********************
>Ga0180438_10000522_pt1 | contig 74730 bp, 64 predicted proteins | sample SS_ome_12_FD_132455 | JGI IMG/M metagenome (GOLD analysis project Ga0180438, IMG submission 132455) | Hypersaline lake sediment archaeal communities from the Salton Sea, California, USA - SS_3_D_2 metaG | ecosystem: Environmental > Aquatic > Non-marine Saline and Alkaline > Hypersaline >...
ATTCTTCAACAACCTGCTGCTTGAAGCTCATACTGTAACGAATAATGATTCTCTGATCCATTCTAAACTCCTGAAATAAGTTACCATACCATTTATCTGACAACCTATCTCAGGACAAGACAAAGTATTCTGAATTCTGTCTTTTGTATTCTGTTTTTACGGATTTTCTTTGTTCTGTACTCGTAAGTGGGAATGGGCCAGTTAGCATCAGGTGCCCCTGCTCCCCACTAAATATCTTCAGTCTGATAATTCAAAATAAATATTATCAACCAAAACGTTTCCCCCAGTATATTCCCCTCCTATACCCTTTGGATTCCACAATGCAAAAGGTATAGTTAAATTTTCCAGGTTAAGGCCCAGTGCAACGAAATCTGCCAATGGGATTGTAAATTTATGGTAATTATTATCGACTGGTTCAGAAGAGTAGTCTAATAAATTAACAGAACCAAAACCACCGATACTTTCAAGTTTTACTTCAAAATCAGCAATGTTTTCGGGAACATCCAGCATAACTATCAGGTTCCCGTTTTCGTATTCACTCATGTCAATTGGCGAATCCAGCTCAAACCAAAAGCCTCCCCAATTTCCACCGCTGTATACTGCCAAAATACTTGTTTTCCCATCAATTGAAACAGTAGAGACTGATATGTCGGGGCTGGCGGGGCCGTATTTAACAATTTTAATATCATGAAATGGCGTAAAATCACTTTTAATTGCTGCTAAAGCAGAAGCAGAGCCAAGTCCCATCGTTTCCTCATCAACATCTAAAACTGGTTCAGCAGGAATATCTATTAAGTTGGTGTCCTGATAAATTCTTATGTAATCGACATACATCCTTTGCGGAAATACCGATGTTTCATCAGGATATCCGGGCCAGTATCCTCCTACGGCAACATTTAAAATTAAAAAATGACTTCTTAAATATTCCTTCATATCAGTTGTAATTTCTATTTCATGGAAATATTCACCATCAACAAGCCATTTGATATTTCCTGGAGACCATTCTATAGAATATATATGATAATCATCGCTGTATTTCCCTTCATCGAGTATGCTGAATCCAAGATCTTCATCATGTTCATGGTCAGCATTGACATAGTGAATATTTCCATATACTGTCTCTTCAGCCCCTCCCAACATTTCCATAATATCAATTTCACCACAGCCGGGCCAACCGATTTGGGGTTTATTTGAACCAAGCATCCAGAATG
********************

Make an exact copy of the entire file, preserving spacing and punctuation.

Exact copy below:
>Ga0180438_10000522_pt1 | contig 74730 bp, 64 predicted proteins | sample SS_ome_12_FD_132455 | JGI IMG/M metagenome (GOLD analysis project Ga0180438, IMG submission 132455) | Hypersaline lake sediment archaeal communities from the Salton Sea, California, USA - SS_3_D_2 metaG | ecosystem: Environmental > Aquatic > Non-marine Saline and Alkaline > Hypersaline >...
ATTCTTCAACAACCTGCTGCTTGAAGCTCATACTGTAACGAATAATGATTCTCTGATCCATTCTAAACTCCTGAAATAAGTTACCATACCATTTATCTGACAACCTATCTCAGGACAAGACAAAGTATTCTGAATTCTGTCTTTTGTATTCTGTTTTTACGGATTTTCTTTGTTCTGTACTCGTAAGTGGGAATGGGCCAGTTAGCATCAGGTGCCCCTGCTCCCCACTAAATATCTTCAGTCTGATAATTCAAAATAAATATTATCAACCAAAACGTTTCCCCCAGTATATTCCCCTCCTATACCCTTTGGATTCCACAATGCAAAAGGTATAGTTAAATTTTCCAGGTTAAGGCCCAGTGCAACGAAATCTGCCAATGGGATTGTAAATTTATGGTAATTATTATCGACTGGTTCAGAAGAGTAGTCTAATAAATTAACAGAACCAAAACCACCGATACTTTCAAGTTTTACTTCAAAATCAGCAATGTTTTCGGGAACATCCAGCATAACTATCAGGTTCCCGTTTTCGTATTCACTCATGTCAATTGGCGAATCCAGCTCAAACCAAAAGCCTCCCCAATTTCCACCGCTGTATACTGCCAAAATACTTGTTTTCCCATCAATTGAAACAGTAGAGACTGATATGTCGGGGCTGGCGGGGCCGTATTTAACAATTTTAATATCATGAAATGGCGTAAAATCACTTTTAATTGCTGCTAAAGCAGAAGCAGAGCCAAGTCCCATCGTTTCCTCATCAACATCTAAAACTGGTTCAGCAGGAATATCTATTAAGTTGGTGTCCTGATAAATTCTTATGTAATCGACATACATCCTTTGCGGAAATACCGATGTTTCATCAGGATATCCGGGCCAGTATCCTCCTACGGCAACATTTAAAATTAAAAAATGACTTCTTAAATATTCCTTCATATCAGTTGTAATTTCTATTTCATGGAAATATTCACCATCAACAAGCCATTTGATATTTCCTGGAGACCATTCTATAGAATATATATGATAATCATCGCTGTATTTCCCTTCATCGAGTATGCTGAATCCAAGATCTTCATCATGTTCATGGTCAGCATTGACATAGTGAATATTTCCATATACTGTCTCTTCAGCCCCTCCCAACATTTCCATAATATCAATTTCACCACAGCCGGGCCAACCGATTTGGGGTTTATTTGAACCAAGCATCCAGAATG